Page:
Flexibility, synergy, persistence, and concentration of purpose for air power would only be gained through establishing an Air Force, separate from the Army or the Navy. Mitchell argued for the autonomy of the air power commander, to be given reign to employ these "tenets" to accomplish appropriate objectives, without subservience to a ground commander. He did believe in collaboration between air and surface forces, and was supportive of joint structure.5 Mitchell's argument of reasons why there needed to be a separate Air Force, would later become doctrinal "truths" institutionalized as USAF Tenets of Air power":
Requires Centralized Control and Decentralized
USAF Tenets of Air power6
The Tenets of Air power are congruent to Principles of War, but require an airmans expert understanding to be applied correctly, to achieve desired end-state of the air power effort; as such, they are the accepted basis of organizing and employing elements of the US Air Force.7
General Mitchell learned first-hand the inherent value of the tenets of air power, by serving as the overall de-facto air commander for allied air forces in the St.-Mihel offensive in WWI. There with an allied staff, he orchestrated the air operations of 1,481 allied aircraft to meet the needs of the supported commander.8 Following St.-Mihel and the conclusion of the war, General Mitchell began his aggressive crusade to gain separate of command of the US Air Force, which he felt was necessary to develop both capabilities and strategies of air power. General Mitchell differed considerably from his notable contemporary Italian strategist, Gulio Douhet, by belief in balanced development and capabilities of air power. Offensive and defensive counter air balanced with strategic attack, with initial priority to gaining mastery of the air was necessary to exploit air power in the quest for victory.9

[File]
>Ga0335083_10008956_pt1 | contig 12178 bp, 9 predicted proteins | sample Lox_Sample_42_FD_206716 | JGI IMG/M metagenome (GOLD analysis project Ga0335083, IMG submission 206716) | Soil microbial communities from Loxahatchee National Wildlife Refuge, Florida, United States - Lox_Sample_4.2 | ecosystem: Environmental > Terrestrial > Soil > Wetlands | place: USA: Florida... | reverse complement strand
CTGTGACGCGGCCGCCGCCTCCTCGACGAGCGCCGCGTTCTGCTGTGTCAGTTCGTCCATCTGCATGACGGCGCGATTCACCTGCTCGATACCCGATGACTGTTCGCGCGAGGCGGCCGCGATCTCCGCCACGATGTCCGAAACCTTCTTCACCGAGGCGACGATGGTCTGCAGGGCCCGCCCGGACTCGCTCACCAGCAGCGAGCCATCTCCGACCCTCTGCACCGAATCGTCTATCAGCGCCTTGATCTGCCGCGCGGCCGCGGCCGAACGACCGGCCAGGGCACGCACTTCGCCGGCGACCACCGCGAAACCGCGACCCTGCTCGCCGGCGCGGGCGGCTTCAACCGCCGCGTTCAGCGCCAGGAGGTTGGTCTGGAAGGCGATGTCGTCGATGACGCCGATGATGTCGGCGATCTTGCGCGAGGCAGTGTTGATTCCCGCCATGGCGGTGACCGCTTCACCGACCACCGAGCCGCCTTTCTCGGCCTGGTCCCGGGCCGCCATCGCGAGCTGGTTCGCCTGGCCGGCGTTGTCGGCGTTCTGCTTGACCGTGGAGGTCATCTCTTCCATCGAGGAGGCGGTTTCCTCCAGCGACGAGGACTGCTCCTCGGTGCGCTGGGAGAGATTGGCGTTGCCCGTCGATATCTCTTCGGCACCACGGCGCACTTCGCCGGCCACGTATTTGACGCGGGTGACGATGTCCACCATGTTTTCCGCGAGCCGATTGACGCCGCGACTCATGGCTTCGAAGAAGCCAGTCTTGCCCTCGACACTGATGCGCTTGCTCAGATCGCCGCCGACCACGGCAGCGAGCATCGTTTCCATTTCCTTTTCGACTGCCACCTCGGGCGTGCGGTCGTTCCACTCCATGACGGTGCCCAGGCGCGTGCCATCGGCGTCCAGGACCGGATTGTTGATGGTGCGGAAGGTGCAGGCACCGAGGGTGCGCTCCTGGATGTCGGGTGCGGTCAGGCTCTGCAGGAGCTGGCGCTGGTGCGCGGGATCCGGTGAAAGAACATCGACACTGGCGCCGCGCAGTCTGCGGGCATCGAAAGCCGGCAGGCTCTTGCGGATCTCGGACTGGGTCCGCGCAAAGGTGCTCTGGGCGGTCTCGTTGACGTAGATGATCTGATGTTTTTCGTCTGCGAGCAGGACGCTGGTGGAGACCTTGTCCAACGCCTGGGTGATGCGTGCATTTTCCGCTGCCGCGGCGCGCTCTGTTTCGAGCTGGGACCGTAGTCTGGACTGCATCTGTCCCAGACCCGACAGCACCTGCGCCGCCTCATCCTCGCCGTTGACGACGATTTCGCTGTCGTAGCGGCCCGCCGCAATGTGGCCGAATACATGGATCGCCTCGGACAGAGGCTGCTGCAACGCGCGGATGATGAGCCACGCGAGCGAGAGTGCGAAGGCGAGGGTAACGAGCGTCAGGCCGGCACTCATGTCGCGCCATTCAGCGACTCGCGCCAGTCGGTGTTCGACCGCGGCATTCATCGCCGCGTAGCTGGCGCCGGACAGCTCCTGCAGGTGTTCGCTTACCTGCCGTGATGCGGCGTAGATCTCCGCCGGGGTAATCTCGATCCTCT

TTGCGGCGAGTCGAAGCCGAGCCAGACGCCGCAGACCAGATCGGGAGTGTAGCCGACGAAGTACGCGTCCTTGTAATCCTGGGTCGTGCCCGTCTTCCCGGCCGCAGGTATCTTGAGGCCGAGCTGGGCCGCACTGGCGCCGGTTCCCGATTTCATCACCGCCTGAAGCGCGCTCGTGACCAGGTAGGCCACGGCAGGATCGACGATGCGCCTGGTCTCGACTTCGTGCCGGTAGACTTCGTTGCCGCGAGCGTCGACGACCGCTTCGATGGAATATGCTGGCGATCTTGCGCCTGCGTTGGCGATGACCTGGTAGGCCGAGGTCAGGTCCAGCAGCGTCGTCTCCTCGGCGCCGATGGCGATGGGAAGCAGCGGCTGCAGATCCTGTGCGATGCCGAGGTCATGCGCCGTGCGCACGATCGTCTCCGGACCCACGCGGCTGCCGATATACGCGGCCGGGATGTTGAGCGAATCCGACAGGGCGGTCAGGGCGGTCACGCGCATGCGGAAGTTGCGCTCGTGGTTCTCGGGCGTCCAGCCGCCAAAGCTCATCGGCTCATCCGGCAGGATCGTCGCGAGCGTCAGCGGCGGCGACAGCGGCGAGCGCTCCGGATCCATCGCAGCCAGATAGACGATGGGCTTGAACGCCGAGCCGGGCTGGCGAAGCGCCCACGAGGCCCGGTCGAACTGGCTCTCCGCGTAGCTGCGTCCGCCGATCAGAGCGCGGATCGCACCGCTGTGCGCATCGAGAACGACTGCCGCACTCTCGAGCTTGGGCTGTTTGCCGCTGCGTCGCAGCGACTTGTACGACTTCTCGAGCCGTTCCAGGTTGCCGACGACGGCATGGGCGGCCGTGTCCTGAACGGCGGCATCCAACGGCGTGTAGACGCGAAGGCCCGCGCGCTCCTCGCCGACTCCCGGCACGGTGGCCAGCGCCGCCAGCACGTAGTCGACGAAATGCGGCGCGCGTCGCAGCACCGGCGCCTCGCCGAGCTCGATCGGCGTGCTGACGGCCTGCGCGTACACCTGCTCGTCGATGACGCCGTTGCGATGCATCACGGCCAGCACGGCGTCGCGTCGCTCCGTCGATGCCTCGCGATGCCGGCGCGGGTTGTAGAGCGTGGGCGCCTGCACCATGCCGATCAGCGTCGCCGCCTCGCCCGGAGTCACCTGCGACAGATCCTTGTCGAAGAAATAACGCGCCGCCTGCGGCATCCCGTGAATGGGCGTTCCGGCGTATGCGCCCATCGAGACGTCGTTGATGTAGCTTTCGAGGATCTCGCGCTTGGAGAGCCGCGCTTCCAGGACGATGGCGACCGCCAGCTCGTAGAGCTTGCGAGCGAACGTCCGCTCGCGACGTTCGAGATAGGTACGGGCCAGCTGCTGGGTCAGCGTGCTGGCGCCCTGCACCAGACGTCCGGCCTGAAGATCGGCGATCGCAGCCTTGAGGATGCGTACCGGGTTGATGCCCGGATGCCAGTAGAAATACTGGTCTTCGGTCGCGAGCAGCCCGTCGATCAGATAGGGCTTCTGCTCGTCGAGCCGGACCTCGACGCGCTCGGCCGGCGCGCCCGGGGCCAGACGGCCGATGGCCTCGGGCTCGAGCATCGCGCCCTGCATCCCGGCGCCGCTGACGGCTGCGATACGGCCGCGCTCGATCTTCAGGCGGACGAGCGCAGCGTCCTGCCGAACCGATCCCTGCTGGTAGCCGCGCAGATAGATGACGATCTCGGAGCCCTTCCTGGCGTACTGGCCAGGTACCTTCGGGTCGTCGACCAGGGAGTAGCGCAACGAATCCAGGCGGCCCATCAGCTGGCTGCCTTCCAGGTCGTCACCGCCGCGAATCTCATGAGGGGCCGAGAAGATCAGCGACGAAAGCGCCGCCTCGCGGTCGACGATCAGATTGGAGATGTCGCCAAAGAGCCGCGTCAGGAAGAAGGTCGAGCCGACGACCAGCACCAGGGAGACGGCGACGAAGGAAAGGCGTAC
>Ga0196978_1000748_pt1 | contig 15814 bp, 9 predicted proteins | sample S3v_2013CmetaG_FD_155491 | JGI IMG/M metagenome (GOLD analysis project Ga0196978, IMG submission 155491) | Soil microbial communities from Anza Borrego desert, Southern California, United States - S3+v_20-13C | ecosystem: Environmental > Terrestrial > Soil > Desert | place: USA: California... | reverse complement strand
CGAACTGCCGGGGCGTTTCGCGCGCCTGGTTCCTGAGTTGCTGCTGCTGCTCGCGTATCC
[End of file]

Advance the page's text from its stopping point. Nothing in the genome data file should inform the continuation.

The "quest for doctrine"Mitchells "roles and missions" efforts following World War I. In essence, Mitchell masked his true ideas of offensive airpower behind the facade of coastal defense following the dramatic reduction of US airpower following World War I. Two factors provide illumination. First, Mitchell knew airpower needed a vital post war mission, in order to retain sufficient funding to allow continued development. Coastal defense provided that opportunity.